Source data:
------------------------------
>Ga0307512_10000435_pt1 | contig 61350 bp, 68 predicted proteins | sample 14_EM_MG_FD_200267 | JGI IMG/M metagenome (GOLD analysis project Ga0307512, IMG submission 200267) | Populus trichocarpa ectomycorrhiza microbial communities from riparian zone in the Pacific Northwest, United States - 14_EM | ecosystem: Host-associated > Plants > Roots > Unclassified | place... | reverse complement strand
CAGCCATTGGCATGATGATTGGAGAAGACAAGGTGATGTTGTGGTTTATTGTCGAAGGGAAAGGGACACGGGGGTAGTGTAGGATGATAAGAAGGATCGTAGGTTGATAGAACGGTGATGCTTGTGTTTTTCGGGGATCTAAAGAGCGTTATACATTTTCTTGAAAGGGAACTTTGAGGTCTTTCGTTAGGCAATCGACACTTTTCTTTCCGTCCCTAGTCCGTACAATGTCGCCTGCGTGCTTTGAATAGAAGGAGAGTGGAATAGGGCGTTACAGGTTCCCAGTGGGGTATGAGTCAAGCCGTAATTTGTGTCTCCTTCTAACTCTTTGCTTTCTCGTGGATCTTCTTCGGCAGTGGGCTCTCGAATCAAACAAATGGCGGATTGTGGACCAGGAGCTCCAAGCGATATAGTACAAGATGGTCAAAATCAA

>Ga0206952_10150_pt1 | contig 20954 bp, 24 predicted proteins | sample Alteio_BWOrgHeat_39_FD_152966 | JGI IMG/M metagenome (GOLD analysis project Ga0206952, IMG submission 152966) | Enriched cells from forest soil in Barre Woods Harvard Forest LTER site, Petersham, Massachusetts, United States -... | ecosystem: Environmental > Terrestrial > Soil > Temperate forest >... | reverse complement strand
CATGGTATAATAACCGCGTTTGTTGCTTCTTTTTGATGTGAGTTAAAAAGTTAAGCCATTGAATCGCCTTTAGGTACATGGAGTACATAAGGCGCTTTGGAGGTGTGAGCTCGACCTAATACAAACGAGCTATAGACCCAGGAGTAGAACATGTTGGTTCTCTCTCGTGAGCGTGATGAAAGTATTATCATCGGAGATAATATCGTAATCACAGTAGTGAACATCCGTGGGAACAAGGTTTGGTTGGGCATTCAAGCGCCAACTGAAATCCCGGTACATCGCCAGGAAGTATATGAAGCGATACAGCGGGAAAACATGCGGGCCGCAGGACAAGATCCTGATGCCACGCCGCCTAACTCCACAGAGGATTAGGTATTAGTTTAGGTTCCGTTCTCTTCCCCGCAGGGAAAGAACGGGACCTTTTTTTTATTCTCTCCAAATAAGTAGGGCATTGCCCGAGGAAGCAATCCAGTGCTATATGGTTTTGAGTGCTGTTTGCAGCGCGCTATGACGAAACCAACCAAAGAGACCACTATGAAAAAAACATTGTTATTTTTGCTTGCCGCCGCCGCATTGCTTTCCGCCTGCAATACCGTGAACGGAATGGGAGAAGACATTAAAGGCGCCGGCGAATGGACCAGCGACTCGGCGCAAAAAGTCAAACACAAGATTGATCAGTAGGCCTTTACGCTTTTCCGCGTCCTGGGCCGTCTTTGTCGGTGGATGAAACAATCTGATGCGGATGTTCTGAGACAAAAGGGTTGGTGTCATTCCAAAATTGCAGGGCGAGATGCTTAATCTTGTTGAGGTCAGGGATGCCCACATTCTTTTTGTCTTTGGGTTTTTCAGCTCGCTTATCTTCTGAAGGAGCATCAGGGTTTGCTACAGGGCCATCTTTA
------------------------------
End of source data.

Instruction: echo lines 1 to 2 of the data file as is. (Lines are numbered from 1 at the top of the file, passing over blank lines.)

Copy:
>Ga0307512_10000435_pt1 | contig 61350 bp, 68 predicted proteins | sample 14_EM_MG_FD_200267 | JGI IMG/M metagenome (GOLD analysis project Ga0307512, IMG submission 200267) | Populus trichocarpa ectomycorrhiza microbial communities from riparian zone in the Pacific Northwest, United States - 14_EM | ecosystem: Host-associated > Plants > Roots > Unclassified | place... | reverse complement strand
CAGCCATTGGCATGATGATTGGAGAAGACAAGGTGATGTTGTGGTTTATTGTCGAAGGGAAAGGGACACGGGGGTAGTGTAGGATGATAAGAAGGATCGTAGGTTGATAGAACGGTGATGCTTGTGTTTTTCGGGGATCTAAAGAGCGTTATACATTTTCTTGAAAGGGAACTTTGAGGTCTTTCGTTAGGCAATCGACACTTTTCTTTCCGTCCCTAGTCCGTACAATGTCGCCTGCGTGCTTTGAATAGAAGGAGAGTGGAATAGGGCGTTACAGGTTCCCAGTGGGGTATGAGTCAAGCCGTAATTTGTGTCTCCTTCTAACTCTTTGCTTTCTCGTGGATCTTCTTCGGCAGTGGGCTCTCGAATCAAACAAATGGCGGATTGTGGACCAGGAGCTCCAAGCGATATAGTACAAGATGGTCAAAATCAA